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Tissue Eng. 1999 Dec;5(6):545-54.

Engineering of osteochondral tissue with bone marrow mesenchymal progenitor cells in a derivatized hyaluronan-gelatin composite sponge.

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Department of Orthopaedics, Case Western Reserve University, Cleveland, OH 44106-5000, USA.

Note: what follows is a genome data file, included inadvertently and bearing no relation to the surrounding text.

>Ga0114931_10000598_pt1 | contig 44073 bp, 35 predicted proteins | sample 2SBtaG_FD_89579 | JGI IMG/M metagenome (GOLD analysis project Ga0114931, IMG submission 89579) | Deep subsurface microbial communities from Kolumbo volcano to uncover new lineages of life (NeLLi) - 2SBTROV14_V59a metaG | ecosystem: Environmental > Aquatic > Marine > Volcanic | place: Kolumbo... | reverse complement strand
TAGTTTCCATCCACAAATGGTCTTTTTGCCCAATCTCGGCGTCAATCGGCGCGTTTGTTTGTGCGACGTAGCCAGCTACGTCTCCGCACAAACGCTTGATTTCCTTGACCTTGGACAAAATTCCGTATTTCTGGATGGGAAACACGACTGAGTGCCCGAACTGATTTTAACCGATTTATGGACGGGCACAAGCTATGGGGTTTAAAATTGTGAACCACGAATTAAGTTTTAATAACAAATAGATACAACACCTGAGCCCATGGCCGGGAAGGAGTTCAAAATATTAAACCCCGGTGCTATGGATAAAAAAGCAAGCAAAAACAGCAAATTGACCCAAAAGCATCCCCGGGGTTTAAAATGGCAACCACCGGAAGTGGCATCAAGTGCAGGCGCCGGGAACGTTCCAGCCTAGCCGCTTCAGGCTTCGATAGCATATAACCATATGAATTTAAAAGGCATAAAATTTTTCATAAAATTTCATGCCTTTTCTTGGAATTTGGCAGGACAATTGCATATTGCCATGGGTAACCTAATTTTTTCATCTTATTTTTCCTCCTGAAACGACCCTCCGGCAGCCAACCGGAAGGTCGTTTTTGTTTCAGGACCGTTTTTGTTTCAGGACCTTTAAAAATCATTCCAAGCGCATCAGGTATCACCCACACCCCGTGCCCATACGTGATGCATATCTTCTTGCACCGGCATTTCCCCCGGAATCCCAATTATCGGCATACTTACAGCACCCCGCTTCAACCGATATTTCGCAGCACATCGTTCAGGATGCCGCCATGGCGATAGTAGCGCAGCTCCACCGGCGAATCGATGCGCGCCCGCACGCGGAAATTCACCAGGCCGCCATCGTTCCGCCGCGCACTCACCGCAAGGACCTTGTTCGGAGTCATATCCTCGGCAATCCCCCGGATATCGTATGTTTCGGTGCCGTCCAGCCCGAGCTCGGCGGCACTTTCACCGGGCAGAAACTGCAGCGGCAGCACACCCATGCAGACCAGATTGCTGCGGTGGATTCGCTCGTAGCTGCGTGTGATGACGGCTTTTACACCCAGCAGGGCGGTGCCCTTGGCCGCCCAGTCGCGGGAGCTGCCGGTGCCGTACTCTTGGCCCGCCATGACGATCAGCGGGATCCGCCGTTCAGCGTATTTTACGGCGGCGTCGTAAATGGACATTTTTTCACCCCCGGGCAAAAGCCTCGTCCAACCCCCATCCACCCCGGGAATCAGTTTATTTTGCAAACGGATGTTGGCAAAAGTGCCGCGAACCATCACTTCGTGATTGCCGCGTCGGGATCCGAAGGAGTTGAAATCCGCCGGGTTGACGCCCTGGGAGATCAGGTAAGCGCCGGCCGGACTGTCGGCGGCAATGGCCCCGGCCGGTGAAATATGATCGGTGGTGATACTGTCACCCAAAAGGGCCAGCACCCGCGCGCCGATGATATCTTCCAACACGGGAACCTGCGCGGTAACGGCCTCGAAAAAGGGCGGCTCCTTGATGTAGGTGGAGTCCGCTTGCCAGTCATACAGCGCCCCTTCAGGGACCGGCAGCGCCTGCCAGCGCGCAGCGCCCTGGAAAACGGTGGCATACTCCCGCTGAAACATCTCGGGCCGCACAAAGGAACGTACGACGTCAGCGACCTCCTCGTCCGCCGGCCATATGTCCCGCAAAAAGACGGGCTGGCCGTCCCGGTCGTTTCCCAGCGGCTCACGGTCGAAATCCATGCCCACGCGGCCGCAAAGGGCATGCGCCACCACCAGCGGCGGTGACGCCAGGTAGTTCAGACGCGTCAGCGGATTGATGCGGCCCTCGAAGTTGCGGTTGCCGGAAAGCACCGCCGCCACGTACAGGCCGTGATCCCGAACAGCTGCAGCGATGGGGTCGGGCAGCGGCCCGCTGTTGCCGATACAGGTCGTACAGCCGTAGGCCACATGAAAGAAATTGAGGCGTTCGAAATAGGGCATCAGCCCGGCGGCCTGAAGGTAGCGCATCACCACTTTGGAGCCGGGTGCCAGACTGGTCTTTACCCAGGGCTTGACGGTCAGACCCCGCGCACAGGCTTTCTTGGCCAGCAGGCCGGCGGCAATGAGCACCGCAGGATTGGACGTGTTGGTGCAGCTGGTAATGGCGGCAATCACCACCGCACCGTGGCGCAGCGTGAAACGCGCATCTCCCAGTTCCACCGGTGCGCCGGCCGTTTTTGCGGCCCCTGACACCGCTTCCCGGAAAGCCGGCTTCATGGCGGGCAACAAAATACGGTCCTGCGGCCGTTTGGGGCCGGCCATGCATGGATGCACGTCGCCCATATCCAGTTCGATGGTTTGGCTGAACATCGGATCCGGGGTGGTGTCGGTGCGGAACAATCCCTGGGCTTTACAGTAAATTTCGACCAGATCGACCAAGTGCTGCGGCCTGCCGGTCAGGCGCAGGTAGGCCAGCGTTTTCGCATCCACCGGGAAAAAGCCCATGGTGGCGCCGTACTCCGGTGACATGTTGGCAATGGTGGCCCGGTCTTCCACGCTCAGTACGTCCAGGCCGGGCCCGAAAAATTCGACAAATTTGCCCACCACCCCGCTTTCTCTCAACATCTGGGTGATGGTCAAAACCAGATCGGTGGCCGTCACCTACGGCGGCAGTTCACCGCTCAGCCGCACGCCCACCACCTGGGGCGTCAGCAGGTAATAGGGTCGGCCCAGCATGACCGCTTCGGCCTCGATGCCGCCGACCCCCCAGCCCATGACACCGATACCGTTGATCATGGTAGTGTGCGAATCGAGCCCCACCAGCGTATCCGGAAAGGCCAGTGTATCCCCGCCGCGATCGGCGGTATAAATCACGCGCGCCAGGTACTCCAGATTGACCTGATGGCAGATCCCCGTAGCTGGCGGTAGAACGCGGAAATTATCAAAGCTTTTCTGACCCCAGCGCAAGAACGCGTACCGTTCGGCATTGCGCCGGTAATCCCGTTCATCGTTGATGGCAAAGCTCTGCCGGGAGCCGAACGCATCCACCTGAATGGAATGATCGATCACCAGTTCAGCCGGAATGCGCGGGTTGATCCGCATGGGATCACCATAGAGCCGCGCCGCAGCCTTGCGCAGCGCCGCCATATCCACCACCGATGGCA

The aim of this study was to investigate the potential of a composite matrix, containing esterified hyaluronic acid and gelatin, to facilitate the osteochondral differentiation of culture-expanded, bone marrow-derived mesenchymal progenitor cells. The cell loading characteristics and the effects of the matrix on cell differentiation were examined in vitro and in vivo. Empty and cell-loaded composites were cultivated for up to 28 days in a chemically defined medium with or without transforming growth factor-beta1 (TGF-beta1). A type II collagen-rich extracellular matrix was produced by cells loaded in the matrix and cultured in the presence of TGF-beta1. Empty and cell-loaded matrices were also implanted subcutaneously in immunodeficient mice. Three types of implant were used: empty (group I), cell-loaded matrices (Group II), and cell-loaded matrices cultured for 14 days in vitro in defined medium with TGF-beta1 (group III). No osteochondral differentiation was found in implanted empty matrices; however, the matrix supported osteochondrogenic cell differentiation in the cell-loaded implants. Preculture in vitro in a chondrogenic medium increased the percentage of osteochondral tissue found in the constructs after 3 weeks. These results indicate the potential use of this composite matrix for delivery of bone marrow-derived mesenchymal progenitor cells for the repair of chondral and osseous defects. The results also indicate that this composite matrix is useful for in vitro tissue engineering.

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